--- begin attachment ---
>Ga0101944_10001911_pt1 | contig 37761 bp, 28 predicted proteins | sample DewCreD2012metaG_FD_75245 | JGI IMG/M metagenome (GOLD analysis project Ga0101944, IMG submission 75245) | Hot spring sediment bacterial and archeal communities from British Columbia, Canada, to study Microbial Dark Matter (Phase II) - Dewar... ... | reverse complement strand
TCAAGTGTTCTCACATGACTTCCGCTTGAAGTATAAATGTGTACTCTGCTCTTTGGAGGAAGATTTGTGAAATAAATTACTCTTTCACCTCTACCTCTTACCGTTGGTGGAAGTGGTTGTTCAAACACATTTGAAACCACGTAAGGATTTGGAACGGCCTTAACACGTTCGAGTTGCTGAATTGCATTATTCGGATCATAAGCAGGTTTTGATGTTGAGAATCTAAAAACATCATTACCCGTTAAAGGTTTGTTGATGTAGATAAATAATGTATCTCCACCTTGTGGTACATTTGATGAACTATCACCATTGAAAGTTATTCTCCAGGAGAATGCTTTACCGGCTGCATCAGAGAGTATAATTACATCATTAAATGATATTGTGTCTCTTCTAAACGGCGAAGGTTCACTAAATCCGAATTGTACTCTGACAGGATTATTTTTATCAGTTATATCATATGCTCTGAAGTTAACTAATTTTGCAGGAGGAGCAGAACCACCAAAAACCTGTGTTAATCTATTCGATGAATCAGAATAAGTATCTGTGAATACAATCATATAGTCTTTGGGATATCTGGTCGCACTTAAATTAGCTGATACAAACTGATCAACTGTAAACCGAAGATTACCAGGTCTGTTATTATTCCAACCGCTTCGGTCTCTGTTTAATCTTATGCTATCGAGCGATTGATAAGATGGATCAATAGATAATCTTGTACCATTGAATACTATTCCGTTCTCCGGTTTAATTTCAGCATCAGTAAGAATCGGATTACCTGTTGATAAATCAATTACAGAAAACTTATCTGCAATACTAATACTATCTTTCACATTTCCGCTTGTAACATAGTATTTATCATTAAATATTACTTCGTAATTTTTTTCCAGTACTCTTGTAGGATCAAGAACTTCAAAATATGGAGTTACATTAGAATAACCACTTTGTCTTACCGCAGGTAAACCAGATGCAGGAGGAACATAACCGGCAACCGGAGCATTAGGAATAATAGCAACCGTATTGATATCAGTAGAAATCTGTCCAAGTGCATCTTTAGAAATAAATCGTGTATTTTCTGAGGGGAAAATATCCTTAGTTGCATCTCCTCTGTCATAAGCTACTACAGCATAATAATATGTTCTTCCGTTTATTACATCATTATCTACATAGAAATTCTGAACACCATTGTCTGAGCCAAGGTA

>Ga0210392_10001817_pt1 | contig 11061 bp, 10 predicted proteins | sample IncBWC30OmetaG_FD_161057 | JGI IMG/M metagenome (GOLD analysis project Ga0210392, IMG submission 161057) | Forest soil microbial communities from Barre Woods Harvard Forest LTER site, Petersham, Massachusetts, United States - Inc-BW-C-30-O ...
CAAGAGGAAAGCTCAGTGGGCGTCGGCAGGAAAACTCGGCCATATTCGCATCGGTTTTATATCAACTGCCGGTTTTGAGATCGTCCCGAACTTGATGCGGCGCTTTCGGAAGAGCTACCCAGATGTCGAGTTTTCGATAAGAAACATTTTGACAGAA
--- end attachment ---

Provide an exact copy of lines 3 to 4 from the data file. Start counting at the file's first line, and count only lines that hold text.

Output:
>Ga0210392_10001817_pt1 | contig 11061 bp, 10 predicted proteins | sample IncBWC30OmetaG_FD_161057 | JGI IMG/M metagenome (GOLD analysis project Ga0210392, IMG submission 161057) | Forest soil microbial communities from Barre Woods Harvard Forest LTER site, Petersham, Massachusetts, United States - Inc-BW-C-30-O ...
CAAGAGGAAAGCTCAGTGGGCGTCGGCAGGAAAACTCGGCCATATTCGCATCGGTTTTATATCAACTGCCGGTTTTGAGATCGTCCCGAACTTGATGCGGCGCTTTCGGAAGAGCTACCCAGATGTCGAGTTTTCGATAAGAAACATTTTGACAGAA